Kanye West, Jay-Z, Oprah, and Reality Show Vixens: Do We Need Black Role Models?
A couple of months ago, Oprah's Lifeclass: The Tour made a stop in my hometown. I was completely unaware about the stop until two days prior to the event, when I got a frantic text from a friend. “Girl, did you get your tickets to Oprah’s Lifeclass????”
I responded, “Not planning to go.” She called me the next day and chastised me for not even being remotely interested. Referring to my under-employment and my struggle to decide what I wanted to do with the rest of my life (that didn’t involve another corporate job), she thought that sitting in a steamy conference hall with hundreds -- if not thousands -- of people might help me to "realize my inner strength" or some bullshit like that.
In the first evening of her two-day stop, local TV stations aired footage of the long lineups of people waiting to get into the Toronto Metro Convention Centre. People in the crowd -- predominantly female with a good gaggle of middle-aged Black women -- were asked why they had gotten to the Centre at 4 a.m. to get good seats. “She is such an inspiration to me,” one woman gushed. “If she can be successful, so can I.”
I was unmoved. I had stopped watching her show at 18, when I moved away from my family home. In more recent years, I have been turned off by her move from passionate talk show host to preachy, self-absorbed spiritual adviser. But I still knew a number of Black women who had joined her book club, purchased items that she promoted on her show, and felt that she modeled how a Black woman could be successful in the 20th and 21st century. But I wondered, how exactly?
While I grew up in a middle-class home, as an adult music and cultural journalist, I’m broke. I grew up in the church, but consider myself an agnostic, and I’m not into "Black-centric" music or spirituality. I’m a ride-or-die, tattooed metalhead who strongly believes in self-determination and trusting no one. In other words, I have nothing in common with Ms. Winfrey except for the fact that we are both Black women. So why should look up to her? Because she is on television?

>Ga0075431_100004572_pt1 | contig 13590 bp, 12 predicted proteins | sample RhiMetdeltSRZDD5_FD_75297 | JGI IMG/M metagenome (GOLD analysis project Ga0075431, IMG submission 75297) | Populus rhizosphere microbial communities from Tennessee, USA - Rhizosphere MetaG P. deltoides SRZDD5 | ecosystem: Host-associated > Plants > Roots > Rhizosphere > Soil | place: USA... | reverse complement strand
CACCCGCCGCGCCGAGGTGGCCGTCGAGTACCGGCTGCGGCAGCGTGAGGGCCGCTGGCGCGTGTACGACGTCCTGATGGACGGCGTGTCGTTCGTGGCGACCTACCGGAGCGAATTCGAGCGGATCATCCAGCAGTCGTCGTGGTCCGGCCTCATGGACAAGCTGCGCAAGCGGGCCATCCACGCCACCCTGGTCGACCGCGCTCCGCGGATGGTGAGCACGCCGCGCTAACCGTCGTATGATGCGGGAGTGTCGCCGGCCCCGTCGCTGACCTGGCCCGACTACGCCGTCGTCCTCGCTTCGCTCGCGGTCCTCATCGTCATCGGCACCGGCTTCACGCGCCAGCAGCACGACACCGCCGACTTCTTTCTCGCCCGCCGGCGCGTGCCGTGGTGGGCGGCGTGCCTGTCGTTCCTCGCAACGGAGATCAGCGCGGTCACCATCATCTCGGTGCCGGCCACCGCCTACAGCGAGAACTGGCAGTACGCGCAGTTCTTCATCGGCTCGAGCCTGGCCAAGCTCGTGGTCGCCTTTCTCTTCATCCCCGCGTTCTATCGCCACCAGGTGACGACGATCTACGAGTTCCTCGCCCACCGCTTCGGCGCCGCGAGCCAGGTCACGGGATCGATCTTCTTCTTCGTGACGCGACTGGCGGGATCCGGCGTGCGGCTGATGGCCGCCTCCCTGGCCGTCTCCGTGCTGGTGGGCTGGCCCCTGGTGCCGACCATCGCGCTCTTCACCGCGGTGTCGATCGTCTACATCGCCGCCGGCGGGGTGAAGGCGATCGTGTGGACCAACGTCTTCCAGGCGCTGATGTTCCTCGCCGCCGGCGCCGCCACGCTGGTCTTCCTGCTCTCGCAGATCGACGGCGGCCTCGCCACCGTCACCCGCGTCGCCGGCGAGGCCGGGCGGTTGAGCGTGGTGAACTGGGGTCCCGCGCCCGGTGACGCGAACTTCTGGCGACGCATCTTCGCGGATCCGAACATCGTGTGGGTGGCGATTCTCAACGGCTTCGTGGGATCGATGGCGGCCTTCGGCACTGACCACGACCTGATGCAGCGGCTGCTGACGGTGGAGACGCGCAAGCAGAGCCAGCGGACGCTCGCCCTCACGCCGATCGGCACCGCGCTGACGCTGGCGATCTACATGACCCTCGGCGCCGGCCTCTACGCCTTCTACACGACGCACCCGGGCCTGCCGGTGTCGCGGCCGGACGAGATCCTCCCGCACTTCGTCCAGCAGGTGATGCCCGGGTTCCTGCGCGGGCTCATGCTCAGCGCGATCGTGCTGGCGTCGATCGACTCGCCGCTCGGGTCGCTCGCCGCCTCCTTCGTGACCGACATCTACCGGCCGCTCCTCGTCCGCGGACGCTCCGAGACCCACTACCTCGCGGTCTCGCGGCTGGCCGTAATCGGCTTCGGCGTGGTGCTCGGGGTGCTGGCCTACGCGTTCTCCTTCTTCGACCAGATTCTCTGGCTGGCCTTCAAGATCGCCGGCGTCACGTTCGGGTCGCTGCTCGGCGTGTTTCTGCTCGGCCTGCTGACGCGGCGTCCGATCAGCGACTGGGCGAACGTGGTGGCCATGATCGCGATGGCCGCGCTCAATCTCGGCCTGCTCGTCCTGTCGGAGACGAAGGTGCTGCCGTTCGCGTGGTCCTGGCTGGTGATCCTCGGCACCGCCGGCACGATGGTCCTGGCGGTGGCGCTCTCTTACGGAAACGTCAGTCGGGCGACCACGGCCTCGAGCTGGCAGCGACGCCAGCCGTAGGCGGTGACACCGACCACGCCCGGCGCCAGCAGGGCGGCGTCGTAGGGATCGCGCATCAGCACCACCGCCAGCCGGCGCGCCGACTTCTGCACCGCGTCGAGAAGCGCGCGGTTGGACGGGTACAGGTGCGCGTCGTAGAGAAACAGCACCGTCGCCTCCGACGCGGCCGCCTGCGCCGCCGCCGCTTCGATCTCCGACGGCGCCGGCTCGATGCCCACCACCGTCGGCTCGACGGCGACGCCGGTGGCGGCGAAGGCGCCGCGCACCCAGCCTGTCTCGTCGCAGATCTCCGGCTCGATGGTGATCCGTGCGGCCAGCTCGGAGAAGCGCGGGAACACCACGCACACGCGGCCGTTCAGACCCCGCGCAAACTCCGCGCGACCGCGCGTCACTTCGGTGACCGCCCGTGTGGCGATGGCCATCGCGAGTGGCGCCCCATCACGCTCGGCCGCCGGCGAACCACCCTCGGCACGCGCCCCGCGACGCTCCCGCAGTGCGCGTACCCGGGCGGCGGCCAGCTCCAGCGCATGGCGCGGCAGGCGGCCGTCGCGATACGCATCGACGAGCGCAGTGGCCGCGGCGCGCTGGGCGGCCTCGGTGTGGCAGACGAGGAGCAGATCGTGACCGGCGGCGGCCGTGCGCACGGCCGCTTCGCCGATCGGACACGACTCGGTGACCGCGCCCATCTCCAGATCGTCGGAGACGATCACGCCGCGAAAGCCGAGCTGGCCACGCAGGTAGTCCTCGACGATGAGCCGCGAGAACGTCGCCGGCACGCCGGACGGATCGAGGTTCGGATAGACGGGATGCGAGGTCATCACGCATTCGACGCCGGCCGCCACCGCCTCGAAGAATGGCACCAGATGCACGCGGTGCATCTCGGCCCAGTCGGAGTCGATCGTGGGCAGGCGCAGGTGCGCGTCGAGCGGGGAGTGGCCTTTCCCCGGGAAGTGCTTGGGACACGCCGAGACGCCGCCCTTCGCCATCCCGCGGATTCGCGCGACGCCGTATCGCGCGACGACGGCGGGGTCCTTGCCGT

Even within Black communities, people are always searching for the next Black leaderto straighten us out. It is presumed both within Black communities and within popular culture that we are unable to find inner strength through our own self-determination, as though we cannot depend on our parents or extended family members as role models. There is an assumption that a role model must be defined through eyes that are not ours, and be someone who is legitimized as socially and politically acceptable by those who do not share our skin color.
Powerful influencers such as President Obama, Rev. Martin Luther King, and Rosa Parks, and literary luminaries like Alice Walker and Maya Angelou, are commonly referred to as role models in African-American communities. However, King's speeches on equality and his willingness to call for peace in times of social turmoil are often manipulated in a patronizing manner, usually when a group of Black people "act up" in public, or to deter folks from really getting angry when they have every right to be.
For Obama, it was widely assumed that a brother in the White House meant that the guns would stop poppin’ off in the inner city, Negroes would get off the breadline, and Black women would realize via Michelle Obama’s stately mannerisms that perhaps we need to get rings on our fingers before we start poppin’ out babies. On the other hand, as Paul Street from The Black Agenda notes, some feel that Obama’s presidency gives a false sense of racial progress, even though there is still structural and institutional racism to be combated:
“There is a role model problem in Black America, after all, thanks not to some inherent flaw in black culture but to the various ways in which white-supremacist U.S. capitalism has devastated black families’ economic prospects while selling commodified images of black athletic and entertainment success.”